Galesburg Register-Mail from Galesburg, Illinois on August 16, 1963 · Page 3
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Galesburg Register-Mail from Galesburg, Illinois · Page 3

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Galesburg, Illinois
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Friday, August 16, 1963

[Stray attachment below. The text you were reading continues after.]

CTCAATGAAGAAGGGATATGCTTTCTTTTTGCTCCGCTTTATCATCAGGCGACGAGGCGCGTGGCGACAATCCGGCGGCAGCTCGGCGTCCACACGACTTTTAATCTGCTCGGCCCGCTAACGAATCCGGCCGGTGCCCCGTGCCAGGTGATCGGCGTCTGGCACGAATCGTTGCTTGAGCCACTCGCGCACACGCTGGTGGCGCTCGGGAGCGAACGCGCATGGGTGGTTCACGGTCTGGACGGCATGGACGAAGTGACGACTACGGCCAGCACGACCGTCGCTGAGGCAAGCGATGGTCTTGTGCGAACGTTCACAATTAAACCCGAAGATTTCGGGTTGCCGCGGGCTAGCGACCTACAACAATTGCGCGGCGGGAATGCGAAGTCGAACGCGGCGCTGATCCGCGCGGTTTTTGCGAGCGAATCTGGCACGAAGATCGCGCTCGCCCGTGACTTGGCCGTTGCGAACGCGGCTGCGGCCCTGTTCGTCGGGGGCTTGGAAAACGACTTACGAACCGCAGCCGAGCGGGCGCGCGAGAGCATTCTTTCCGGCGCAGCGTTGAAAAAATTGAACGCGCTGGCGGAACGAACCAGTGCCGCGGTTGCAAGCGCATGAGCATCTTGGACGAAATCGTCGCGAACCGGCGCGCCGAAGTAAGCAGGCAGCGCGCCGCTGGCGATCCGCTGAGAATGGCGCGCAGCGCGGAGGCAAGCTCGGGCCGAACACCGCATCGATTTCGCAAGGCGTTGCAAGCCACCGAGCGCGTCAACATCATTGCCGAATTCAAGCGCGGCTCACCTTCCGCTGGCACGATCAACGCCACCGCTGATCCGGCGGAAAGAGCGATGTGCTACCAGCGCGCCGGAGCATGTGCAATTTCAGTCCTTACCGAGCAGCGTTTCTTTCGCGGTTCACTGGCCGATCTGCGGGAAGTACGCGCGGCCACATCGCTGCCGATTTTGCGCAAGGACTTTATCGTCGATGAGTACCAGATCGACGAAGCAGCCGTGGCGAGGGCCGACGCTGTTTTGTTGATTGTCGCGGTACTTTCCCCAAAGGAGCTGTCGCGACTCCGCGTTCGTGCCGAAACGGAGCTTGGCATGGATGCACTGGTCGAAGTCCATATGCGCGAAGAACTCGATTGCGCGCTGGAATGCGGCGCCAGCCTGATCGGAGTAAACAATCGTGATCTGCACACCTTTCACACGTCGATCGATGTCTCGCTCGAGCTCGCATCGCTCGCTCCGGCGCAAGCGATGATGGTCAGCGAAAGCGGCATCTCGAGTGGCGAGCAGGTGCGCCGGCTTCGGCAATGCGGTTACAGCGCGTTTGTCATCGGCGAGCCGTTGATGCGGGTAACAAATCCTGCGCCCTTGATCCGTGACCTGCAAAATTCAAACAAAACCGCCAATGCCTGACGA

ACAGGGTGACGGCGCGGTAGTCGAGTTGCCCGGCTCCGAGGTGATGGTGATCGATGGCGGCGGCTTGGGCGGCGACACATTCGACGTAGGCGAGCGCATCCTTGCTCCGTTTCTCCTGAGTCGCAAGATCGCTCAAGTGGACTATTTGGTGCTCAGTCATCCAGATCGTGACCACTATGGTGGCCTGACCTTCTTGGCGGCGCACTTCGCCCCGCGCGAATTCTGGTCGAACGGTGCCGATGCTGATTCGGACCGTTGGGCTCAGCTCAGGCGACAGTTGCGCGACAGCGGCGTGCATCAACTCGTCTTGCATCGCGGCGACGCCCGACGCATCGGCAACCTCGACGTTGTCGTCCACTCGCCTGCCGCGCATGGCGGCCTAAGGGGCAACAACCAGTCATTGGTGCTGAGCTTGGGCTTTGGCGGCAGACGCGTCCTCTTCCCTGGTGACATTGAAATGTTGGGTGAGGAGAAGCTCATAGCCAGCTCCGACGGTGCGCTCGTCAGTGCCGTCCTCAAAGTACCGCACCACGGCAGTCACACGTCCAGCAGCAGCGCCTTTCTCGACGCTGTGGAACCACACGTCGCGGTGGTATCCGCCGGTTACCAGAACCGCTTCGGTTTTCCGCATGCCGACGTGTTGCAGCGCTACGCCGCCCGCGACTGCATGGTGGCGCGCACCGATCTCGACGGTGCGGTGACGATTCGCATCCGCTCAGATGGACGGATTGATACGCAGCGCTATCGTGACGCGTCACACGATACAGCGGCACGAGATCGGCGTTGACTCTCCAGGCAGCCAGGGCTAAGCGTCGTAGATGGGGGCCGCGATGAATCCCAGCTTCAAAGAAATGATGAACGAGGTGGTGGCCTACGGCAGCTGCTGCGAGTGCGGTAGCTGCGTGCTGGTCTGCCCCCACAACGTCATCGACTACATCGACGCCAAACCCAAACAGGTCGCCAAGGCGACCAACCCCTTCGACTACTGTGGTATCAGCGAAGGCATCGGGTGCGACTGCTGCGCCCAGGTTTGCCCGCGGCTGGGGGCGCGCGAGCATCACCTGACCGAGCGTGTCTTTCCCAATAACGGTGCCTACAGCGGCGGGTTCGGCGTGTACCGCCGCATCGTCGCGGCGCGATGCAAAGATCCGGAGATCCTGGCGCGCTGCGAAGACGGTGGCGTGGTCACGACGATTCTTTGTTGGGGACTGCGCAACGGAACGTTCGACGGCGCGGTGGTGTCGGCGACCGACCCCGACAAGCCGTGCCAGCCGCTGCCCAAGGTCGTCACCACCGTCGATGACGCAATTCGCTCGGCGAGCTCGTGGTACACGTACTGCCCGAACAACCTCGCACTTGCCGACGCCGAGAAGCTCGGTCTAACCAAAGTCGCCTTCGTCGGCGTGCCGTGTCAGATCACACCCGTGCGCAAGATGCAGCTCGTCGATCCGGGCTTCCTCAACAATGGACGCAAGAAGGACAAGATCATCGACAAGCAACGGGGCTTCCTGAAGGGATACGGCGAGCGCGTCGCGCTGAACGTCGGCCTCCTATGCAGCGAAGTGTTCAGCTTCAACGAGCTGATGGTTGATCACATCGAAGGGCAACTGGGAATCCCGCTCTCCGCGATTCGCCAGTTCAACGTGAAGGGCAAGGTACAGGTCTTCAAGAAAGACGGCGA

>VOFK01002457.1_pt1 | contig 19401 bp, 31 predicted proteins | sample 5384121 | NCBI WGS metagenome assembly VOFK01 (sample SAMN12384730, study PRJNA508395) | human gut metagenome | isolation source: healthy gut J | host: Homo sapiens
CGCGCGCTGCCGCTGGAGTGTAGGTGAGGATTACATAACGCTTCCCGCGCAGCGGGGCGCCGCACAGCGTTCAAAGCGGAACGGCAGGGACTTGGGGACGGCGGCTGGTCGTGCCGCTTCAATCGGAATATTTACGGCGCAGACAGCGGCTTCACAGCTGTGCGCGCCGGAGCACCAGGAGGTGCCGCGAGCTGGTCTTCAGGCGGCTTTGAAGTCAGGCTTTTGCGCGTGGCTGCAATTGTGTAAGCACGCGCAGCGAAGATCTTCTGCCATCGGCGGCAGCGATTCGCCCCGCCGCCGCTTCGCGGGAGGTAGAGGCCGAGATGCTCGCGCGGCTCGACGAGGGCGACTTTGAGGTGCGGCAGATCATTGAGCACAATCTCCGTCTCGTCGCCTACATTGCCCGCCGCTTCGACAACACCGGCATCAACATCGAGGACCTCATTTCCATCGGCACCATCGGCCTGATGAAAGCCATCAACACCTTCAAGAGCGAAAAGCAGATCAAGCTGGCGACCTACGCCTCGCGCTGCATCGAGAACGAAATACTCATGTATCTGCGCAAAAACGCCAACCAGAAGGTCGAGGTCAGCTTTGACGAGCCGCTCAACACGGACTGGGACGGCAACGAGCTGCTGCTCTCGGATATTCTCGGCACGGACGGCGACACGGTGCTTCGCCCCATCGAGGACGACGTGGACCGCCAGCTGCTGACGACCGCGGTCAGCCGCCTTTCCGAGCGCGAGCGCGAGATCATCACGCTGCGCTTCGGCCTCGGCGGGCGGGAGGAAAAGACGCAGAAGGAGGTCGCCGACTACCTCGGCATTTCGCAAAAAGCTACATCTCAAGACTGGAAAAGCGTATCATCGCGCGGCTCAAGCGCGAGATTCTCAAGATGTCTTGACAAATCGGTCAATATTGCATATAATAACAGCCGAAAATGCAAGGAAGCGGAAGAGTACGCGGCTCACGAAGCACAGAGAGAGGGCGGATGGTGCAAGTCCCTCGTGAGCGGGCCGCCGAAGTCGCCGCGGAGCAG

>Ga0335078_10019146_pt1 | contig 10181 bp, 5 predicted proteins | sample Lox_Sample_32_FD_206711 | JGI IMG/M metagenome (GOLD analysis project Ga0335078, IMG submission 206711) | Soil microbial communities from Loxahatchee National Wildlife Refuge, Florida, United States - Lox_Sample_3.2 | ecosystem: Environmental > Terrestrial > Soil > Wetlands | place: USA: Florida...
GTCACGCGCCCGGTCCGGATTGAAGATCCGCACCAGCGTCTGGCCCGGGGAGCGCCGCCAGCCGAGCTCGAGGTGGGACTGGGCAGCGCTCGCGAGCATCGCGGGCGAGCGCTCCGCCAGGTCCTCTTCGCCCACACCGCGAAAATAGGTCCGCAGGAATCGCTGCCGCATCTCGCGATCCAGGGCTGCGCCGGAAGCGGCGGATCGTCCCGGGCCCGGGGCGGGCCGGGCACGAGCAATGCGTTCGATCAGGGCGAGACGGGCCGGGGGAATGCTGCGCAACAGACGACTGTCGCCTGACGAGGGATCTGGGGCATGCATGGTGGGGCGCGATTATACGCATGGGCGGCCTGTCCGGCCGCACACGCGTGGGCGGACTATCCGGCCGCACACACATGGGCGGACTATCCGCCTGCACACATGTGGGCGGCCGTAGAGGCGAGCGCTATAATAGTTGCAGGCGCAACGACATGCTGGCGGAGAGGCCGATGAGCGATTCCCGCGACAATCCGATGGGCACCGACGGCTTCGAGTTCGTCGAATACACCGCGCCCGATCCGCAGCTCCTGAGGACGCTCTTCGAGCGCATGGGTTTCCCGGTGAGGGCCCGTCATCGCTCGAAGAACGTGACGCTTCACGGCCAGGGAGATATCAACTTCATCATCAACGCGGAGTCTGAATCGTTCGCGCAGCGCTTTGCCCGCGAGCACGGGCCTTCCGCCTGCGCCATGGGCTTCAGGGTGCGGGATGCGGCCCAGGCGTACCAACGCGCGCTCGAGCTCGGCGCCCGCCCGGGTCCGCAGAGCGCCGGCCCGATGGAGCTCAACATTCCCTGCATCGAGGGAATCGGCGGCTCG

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Senior Citizens Have Day At Illinois State Fair Golesburg Register^Moil, Gofesburg, Friday, Aug. 16. 1963 3 SPRINGFIELD (UPI) — Illinois senior citizens kick* ed up their heels at the Illinois State Fair today—Golden Citizens' Day. Gov. Otto Kerner was to award trophies to the oldest citizens, the oldest couple, the couple married the longest and the citizens coming the farthest to see the fair. A program featured dancing and singing and awards for the funniest haf, the oldest lady wearing a dress she made in the last year and the most decorated apron and the most practical apron. The governor wasn't eligible to join in any other festivities for the folks 65 and older. He was only 55 Thursday. Kerner celebrated his birthday by giving a speech at a rally before an estimated crowd of 7.500 persons at the fair. He criticized his predecessor for "pushing the state toward the edge of fiscal disaster." Debt Eliminated "When this administration took office three years ago," he said, "projections showed the revenue fund owed $13 million. As of July 1 of this year, let me tell you K COOKING • WATER HEATING • HOME HEATING 45 S. PRAIRIE ST. we have $104 million in that account," Kerner also said he expected to return to the general fund a portion of the $7 million deficiency appropriation voted in by the last legislature to take care of the state 's public aid program. "Republicans are going to tell you this was done because of ceil' ings on individual payments. But let me tell you this is going to be done because of better administration." Kerner pointed out economies practiced by his administration- including a saving of $1.5 million under the coal purchasing plan. "And let me tell you it's all Illinois coal and I wouldn't have any other." He said "we compiled a budget containing more services for the people of this state than ever enjoyed before. And we fashioned this budget without raising taxes by one red cent." Other speakers on the program included Chicago Mayor Richard Daley, Lt. Gov. Samuel Shapiro, Atty. Gen. William G. Clark and House Minority Leader Paul Powell of Vienna. Powell said, "While Republicans want to see the state fair abolished, I am happy to see the Democratic administration wants to expand the fair." Daley charged that the Republican party "doesn't know where it stands on international, national or state affairs." Daley said the Democratic party will continue to achieve victory "because our party is dedicated to the good of everybody " Shapiro said, "We have followed a straight but not a narrow path. Our program has been wide enough to promote the welfare of all citizens. "The Democratic party and the Democratic program has made it possible for Illinois to take giant steps forward. Illinois has assumed a position of leadership in the many vital areas of state government which affect the welfare of all the people," Shapiro said. Clark said the "strength of the Democratic party is little people marching together." He said the Republican party was "confused and walking in circles." Marching bands, including the Viscounts of McHenry, and groups made up from Chicago's election wards paraded before Kerner in review. Congressman Asks Curb on Sonic Booms WASHINGTON (AP)-Rep. Roman C. Pucinski, D-Ill., has introduced a bill in Congress designed to deal with problems created by sonic booms from supersonic jet transports. Unless restrictions are imposed now, the Chicago congressman said in introducing the bill Thursday, airlines will invest millions in supersonic jets which could lace the nation with sonic boom corridors capable of causing widespread damage. "Our present jets were designed with absolutely no consideration being given to noise abatement," Pucinski said in a statement. Pucinski, whose district is just east of Chicago's O'Hare International Airport, said it is ironic that requests for proposals made by the Federal Aviation Agency to develop an American supersonic transport do not call for power plants which reflect a concern for excessive noise and sonic booms. He said he hopes the proposal will compel designers to give noise control high consideration "as long as we are developing an entirely new supersonic transport plant." His bill would prohibit civil supersonic jet overflights over this country by any plane that produces overpressures exceeding 1.5 pounds per square foot on the ground directly beneath the flight path. The •tttmun Anhlw GQilli added confidence be sallied forth Any knight who rode off to foreign wars leaving his property unprotected had good reason to worry. So before he sallied forth he would place his property in the hands of a trusted friend, to be managed "for the use of" his family. From such "Uses" grew the concept of trusts. Today, countless men pursue business and pleasure with added peace of mind because their investments are in good hands... in a Living Trust. How about you ? LABEL OF FRIENDSHIP—The card held above by Mrs. Earl Stephens is a label for utility clothes. It was on the back of one of those cards she prints at Gross Galesburg Co. that Mrs. Stephens wrote her name 18 years ago. The name and address was noticed by a couple in Falrbury, Neb. who wrote to Mrs. Stephens. After corresponding for 17 years Mr. and Mrs. John Jurgenas visited the Stephens at 1343 N. Henderson this week and the host declared: "Why, they're old friends!" Label Maker Casts Name On Waters, Reaps Friends By JOHN ZAKARIAN To Mrs. Earl Stephens and other employes at Gross Galesburg Co., it was just one of those things that couldn't happen but did. Discarding academic advice given in "How to Make Friends and Influence People," Mrs. Stephens set out to make friends her own way 18 years ago. She was then, as she is now, working in the company's ticket and label room printing cards which are affixed to utility garments manufactured by Gross Galesburg. This morning Mrs. Stephens, known more familiarly as Amelia, triumphantly declared, "I've done it." Using a pair of overalls as a medium, she has cultivated a distant acquaintance into a close friendship. Started in 1944 It all started in 1944 when Amelia used to slip her name and address on some of the cards she printed. "The "name slipping" practice is carried on in many factories, usually by girls seeking a permanent Prince Charming, a company official explained. In Amelia's case the name was slipped behind a label of Money- Bak overalls and the shipment went to Fairbury, Neb., the hometown of Mr. and Mrs. John Jurgens. It just happened that illrs. Jurgena's husband, a farmer, needed a pair of overalls. It also just happened that the wife went shopping in the downtown store where Money-Bak overalls were sold and by coincidence bought the pair marked by Amelia. Name Discovered Public Aid Statistics Vary, In Downstate, Chicago SPRINGFIELD (UPt)-A $70,000 investigation of Illinois aid to dependent children recipients — which touched off the first major controversy involving the new public aid department—also turned up some interesting comparisons of the ADC program in Chicago and downstate Illinois. The investigation was made by a special investigative team headed by former FBI agent Richard Hosteny. A check of 1,000 state aid to dependent children recipients had been ordered by the U. S. Department of Health, Education and Welfare and was undertaken by the state's public aid review staff. Arnold Maremont, who at that time was chairman of the now- defunct Public Aid Commission, ordered Hosteny's group to make a separate investigation of one- eighth of the cases checked by the review staff. Dispute Hosteny Report Hosteny reported that his group had found "irregularities" in 20 per cent of the cases. Maremont charged that because of this finding the report was being covered up. This week state Public Aid Director Harold O. Swank released the Hosteny report and stated that he thought it had been Ford Motor's Stamping Plant Out on Strike CHICAGO HEIGHTS, 111. (AP) —United Auto Workers International Union, Local 588, struck Ford Motor Company's stamping plant at midnight Thursday night, About 500 production workers on the midnight shift reported to the plant but did not resume pro duction when last-ditch negotia tions over safety regulations be tween Ford and the UAW failed. James Hamby, assistant direc tor of region four of the UAW had announced earlier that the local's 3,750 members would go on strike if the dispute was not settled by midnight. Hamby said the strike, voted by the local on May 2, now has the approval of the international union. A nine-day wildcat strike in May ended after the local was served with a court injunction. 100 Years of Continuous Business and Family Banking USE OUR CONVENIENT SOUTH PRAIRIE STREET LOCATION On removing the label, the Jurgenas discovered the scribbling on its back. Both husband and wife at first thought that the hopeful writer was probably an old maid seeking a beau, Amelia related. But this did not stop Mrs. Jurgena from inquiring further. She wrote Amelia and Amelia wrote back. They corresponded weekly for 15 years until the Jurgenas invited the Stephens to their Nebraska farm. The invitation was accepted and the Stephens spent two memorable days in Fairbury four years ago. "Our host recognized me immediately and shouted at the top of her voice, 'Here's that overall woman' when she first saw me," Amelia recalled. This week Amelia, who lives at 1343 N. Henderson St., had unexpected company: The Jurgenas. They came in unannounced one afternoon and gave Amelia "the surprise of my life." With them was their 18-year-old son—just a year older than the unusual friendship. When they left Thursday, the hostess was convinced that "nothing is impossible." We are really good friends now and hope to continue writing once a week," she said. Return From Trip to Mexico Mr. and Mrs. Wesley Nelson of Rio returned Thursday evening from Mexico City, Mexico, where Nelson attended an insurance seminar under auspices of f .he Great States Life Insurance Co. Nelson was awarded the trip by filling an assigned sales quota with his company. Company representatives from five states participated in the seminar. Travel was arranged via jet liners. Master's Degree Awarded Student From Galesburg Glenn A. Rigdon of Galesburg received a master's degree from Northeast Missouri State Teachers College in the Kirksville school's commencement exercises Thursday morning. More than 300 students received bachelor's or master's degrees in the graduation ceremony, which fea tured Dr. Kenneth H. Freeman, president of Christian College in Columbia, as the commencement speaker. Rigdon earned a master of arts degree in general science education. a waste of $70,000. Swank said the Hosteny investigation had not resulted in the closing of a single case. Hosteny reviewed 30 ADC cases downstate and 82 in Cook County. In many cases there were striking similarities. In both downstate and Cook County, for instance, the average age of the ADC parent was 38. Both in Cook County and n the rest of the state the mothers had an average of between three and four children on grant. But there were some telling dif- erences. In downstate Illinois, lalf the recipients checked were born in Illinois. Only 18 per cent of the aid recipients in Cook County were born in Illinois. In Cook County, 27 of the 82 cases checked were born in Mississippi for a mark of 32 per cent. In downstate Illinois, only 5 of the 20 cases checked—or 16 per cent—were from Mississippi. Other leaing states of birth in the Cook County check were Alabama, Arkansas, Louisiana, and Tennessee. These southern states also were represented in the downstate check, but not any more than such northern states as Indiana and Missouri. Length of Time Differs The Cook County recipient has been receiving public assistance longer—averaging six years on relief to four years and two months for the downstate recipient. The recipient in Cook County also moved more. In the last two Eagles Family Picnic Planned Sunday in Park The Galesburg Aerie of Eagles and its Women's Auxiliary will hold a family picnic Sunday at p. m. at the bandstand in Lin coin Park. Members and their families who plan to attend were asked to take hot and cold dish of food and table service. The aerie will supply meat and beverage. Entertainment has been planned for the afternoon, including games and treats for children, ac cording to the announcement by AI Collopy, aerie secretary. The aerie will hold a class ad-it ion at its meeting Aug. 29 at 8 p. m. years 46 of the 82 Cook CduiUy recipients had moved a total of 88 times. Only half of the downstate re* cipients had moved—and the total was 19 times. In downstate Illinois, 24 of the 30 homes had television sets. Three of the sets did not work. In Cook County, 72 of 82 homes had television sets and two of the homes had two sets. Ten of the sets did not work. Just under half of the downstate homes had telephones. Investigators found one home with an extension. In Cook County, only 26 of the 82 homes had phones and 10 extensions were found. LOOK! All WEATHER COATS All Slits and Colon. Zip- "Oalasburg'a Stria Caafar" S4 8o. Samlhaiy M. MICRO-MIDGET AUTO RACES SQUIRES SPEEDWAY SATURDAY, AUG. 17 GALESBU AN it 'AMI! INSUHt ACAIN S1 FIRE Commardal tc Domestic Fire Insurance Ask About Our Horn* Owner* Policy Plan. GALESBURG mWLS ILLINOIS MEMBER FEDERAL DEPOSIT INSURANCE CORPORATION PUBLIC NOTICE APPLICATION FOR VEHICLE LICENSE City of Galesburg Room 1, City Hall Name Address — Make of Car Year of Car Illinois State License Number _ > Signature __. MAIL ORDERS The City Clerk is prepared to give prompt attention to MAIL ORDERS, and suggests that you take advantage of this method of obtaining your license. By filling out your application NOW and forwarding it with proper remittance, you will save time and avoid delay and inconvenience. Send in your application with proper remittance, made payable to City of Galesburg, mail to Room 1, City Hall, Galesburg, Illinois. Do not send CURRENCY in the mail, as the City Clerk will not assume responsibility for loss of currency. SCHEDULE OF ANNUAL FEES For Passenger Vehicles $5.00 Do not use this form when applying for license for Trucks and Motorcycles. ALFRED NYSTROM, City Clerk Never Before Such Baragins! Compare Our Prices